Incredible Northern Lights caught on camera

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Lighting up the night sky with greens and reds, these are the spectacular aurora by a photographer in the world’s northern regions.

These amazing pictures of the northern lights were taken by astrophotographer Juan Carlos Casado in Greenland, Iceland and Finland.

Bursting with colour in the night, these aren't fireworks but aurora lighting up the northern skies in Greenland. Picture: SWNS/Juan Carlos Casado

Bursting with colour in the night, these aren't fireworks but aurora lighting up the northern skies in Greenland. Picture: SWNS/Juan Carlos Casado

READ MORE: Colourful Northern Lights display spotted over Scotland

He said: “Auroras are one of the most spectacular natural phenomena that can be seen.

“They are global spectacles, in the sense that they can cover the whole visible sky and combine with the terrestrial landscape as a wonderful symphony.

“My images try to capture these unique and unrepeatable moments: the shapes, colours and movements of auroras are never repeated.

: These amazing pictures of the northern lights were taken by astrophotographer Juan Carlos Casado in Greenland, Iceland and Finland. Picture: SWNS/Juan Carlos Casado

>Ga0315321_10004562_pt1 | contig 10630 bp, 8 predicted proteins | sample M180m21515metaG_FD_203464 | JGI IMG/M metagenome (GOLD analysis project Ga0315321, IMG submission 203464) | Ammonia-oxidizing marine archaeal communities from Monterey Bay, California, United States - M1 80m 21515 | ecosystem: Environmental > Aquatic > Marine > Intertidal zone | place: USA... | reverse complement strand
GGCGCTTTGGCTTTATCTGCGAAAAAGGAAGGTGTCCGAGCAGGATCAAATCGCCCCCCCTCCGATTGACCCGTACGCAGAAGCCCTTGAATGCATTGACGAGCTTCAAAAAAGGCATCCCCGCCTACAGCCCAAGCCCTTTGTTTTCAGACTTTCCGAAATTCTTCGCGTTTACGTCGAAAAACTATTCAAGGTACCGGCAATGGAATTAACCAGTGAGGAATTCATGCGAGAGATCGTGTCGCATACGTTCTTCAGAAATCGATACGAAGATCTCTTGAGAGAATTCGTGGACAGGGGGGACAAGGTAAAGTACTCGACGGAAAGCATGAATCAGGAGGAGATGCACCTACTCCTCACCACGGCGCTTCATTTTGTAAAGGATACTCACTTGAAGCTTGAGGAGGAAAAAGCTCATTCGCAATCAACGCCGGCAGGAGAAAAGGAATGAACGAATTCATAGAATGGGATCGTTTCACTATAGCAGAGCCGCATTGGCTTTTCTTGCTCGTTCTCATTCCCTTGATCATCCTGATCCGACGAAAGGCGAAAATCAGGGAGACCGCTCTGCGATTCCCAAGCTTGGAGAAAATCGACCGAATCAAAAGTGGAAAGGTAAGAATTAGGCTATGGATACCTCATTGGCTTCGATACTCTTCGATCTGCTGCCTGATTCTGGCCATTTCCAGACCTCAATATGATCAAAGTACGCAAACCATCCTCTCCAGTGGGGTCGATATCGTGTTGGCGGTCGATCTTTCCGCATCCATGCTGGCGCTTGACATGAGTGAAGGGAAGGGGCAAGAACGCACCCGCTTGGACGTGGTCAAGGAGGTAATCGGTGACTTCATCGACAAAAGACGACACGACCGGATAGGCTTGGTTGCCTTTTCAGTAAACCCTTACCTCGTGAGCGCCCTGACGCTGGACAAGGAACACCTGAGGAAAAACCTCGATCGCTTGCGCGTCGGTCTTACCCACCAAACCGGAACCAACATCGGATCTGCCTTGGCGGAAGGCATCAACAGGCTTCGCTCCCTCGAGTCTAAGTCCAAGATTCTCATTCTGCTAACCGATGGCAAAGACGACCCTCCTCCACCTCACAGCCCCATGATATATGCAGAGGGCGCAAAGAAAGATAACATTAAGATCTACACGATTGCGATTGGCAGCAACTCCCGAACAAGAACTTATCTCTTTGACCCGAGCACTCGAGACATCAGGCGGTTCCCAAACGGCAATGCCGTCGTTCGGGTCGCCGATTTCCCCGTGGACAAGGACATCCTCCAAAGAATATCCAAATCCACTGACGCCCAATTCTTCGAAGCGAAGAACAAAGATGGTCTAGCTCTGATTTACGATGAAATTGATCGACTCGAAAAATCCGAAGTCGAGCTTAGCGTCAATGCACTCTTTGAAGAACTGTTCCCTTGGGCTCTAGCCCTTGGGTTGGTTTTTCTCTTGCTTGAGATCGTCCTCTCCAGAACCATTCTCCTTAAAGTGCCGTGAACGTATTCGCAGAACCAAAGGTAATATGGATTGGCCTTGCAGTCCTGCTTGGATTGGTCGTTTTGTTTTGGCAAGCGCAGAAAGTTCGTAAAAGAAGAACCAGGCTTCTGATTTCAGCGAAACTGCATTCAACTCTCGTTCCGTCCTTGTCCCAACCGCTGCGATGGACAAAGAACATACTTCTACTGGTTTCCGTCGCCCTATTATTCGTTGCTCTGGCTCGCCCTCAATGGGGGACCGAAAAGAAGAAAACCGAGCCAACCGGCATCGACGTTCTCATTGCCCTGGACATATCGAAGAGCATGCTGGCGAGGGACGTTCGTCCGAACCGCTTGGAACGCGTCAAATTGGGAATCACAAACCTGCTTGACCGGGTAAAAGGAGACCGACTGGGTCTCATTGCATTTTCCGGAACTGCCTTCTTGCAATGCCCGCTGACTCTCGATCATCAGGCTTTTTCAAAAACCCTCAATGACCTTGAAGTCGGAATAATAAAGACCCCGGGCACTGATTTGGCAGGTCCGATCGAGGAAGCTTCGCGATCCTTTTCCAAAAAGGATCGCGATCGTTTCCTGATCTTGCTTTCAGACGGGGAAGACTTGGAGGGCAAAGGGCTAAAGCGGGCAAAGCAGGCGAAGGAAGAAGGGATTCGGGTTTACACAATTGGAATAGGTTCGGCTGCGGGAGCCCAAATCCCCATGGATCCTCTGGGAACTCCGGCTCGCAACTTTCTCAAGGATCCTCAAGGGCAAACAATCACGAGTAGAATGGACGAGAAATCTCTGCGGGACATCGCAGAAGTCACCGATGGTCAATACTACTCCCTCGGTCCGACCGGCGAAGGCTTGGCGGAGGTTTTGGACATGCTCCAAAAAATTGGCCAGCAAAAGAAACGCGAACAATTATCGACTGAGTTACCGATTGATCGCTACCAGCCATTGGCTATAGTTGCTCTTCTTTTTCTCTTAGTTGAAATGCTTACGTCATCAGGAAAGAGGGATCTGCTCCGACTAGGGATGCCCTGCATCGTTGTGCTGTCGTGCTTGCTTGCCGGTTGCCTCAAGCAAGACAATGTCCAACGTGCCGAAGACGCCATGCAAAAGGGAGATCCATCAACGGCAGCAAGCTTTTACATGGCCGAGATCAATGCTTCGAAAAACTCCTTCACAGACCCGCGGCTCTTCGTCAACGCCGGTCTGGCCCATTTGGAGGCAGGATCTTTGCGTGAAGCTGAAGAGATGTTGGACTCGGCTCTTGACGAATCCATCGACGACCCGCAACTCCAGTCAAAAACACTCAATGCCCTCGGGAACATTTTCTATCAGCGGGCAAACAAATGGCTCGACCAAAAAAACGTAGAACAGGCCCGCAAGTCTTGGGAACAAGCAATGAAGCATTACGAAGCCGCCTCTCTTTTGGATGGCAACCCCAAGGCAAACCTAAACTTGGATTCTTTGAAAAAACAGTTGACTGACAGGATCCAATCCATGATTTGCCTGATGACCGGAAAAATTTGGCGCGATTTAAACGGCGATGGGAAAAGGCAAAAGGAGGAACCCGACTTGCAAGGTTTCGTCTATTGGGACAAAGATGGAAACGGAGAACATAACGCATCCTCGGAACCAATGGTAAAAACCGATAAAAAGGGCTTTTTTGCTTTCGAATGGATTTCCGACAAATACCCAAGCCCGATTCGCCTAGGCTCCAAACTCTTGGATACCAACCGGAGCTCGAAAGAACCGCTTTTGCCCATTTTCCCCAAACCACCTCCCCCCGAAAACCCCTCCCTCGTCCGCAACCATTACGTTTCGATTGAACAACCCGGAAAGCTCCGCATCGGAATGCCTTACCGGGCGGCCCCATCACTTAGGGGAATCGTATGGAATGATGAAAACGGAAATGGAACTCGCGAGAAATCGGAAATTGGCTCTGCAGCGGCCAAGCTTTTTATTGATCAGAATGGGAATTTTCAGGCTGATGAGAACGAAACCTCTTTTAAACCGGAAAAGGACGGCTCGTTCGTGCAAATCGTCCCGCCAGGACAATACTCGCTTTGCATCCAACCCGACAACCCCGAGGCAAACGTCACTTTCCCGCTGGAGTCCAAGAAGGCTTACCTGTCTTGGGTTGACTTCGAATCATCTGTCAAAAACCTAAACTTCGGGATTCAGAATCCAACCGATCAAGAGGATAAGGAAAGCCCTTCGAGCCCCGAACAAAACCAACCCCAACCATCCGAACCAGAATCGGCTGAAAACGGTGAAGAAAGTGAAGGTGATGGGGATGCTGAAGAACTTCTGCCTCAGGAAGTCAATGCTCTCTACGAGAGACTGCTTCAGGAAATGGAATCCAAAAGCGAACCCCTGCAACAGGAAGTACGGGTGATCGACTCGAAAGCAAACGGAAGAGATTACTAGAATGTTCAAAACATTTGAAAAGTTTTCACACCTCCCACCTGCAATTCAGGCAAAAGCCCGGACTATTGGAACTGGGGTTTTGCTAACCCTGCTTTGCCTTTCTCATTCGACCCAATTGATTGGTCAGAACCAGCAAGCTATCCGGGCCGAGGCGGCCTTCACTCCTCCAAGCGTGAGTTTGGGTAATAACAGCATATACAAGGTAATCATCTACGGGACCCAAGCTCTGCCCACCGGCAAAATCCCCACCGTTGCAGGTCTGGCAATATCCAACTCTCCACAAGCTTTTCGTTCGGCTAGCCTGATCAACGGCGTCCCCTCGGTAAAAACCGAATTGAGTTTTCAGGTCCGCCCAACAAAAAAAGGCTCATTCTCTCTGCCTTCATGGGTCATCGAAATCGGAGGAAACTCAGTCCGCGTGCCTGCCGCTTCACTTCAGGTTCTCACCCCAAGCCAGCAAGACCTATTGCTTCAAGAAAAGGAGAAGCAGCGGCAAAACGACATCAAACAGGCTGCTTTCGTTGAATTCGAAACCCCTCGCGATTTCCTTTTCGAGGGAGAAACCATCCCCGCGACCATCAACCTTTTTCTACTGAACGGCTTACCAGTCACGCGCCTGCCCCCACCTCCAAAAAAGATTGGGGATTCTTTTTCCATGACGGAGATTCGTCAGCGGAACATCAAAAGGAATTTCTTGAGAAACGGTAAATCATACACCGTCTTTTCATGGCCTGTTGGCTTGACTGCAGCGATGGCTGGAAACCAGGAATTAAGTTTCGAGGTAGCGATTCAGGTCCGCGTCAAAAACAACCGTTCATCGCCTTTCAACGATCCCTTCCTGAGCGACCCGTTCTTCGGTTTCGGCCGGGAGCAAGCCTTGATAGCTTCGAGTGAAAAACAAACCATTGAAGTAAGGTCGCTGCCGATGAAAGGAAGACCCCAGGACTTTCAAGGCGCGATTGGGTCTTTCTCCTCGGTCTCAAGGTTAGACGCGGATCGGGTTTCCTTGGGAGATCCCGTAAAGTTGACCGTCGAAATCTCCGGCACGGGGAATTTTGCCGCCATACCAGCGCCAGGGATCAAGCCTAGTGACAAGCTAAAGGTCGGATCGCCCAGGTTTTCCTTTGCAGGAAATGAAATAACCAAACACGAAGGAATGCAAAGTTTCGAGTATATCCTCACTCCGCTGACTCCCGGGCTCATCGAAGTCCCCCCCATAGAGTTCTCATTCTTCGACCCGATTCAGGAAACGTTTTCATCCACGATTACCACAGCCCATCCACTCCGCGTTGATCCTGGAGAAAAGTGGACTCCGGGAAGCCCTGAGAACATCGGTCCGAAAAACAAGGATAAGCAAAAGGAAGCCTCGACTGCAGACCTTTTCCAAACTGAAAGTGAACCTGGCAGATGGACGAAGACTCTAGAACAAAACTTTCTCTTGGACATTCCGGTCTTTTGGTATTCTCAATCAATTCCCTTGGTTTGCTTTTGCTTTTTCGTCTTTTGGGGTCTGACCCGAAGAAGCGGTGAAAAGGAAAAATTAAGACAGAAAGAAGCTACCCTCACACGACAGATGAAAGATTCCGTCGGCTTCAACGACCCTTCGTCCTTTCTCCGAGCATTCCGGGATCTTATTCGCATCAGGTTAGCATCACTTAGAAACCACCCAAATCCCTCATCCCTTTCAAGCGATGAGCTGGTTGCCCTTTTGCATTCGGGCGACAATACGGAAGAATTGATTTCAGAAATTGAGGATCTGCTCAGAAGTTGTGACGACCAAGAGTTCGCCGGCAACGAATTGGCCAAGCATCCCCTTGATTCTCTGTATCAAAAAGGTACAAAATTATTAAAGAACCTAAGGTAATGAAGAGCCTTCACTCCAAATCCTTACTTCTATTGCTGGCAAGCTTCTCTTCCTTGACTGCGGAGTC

: These amazing pictures of the northern lights were taken by astrophotographer Juan Carlos Casado in Greenland, Iceland and Finland. Picture: SWNS/Juan Carlos Casado

“I have travelled several times to Iceland and south Greenland, where I have captured these images,

The particles originate from the Sun and reach the Earth in a stream of solar wind.

The solar wind is made up of many charged particles, elements, and isotopes that are present in the Sun.

These are ejected in events that are called coronal mass ejections - eruptions from inside the sun and appear as sunspots.

As this wind reaches the Earth, it is deflected by our magnetosphere, an invisible shield created by the Earth’s magnetic field, which protects us from such particles.

But at the North and South poles, the field lines go towards the Earth, like a funnel.

The green comes from oxygen molecules but purple is usually a mixture of red and blue emissions from molecular nitrogen.

At various times in the winter the aurora can be viewed in Scotland.

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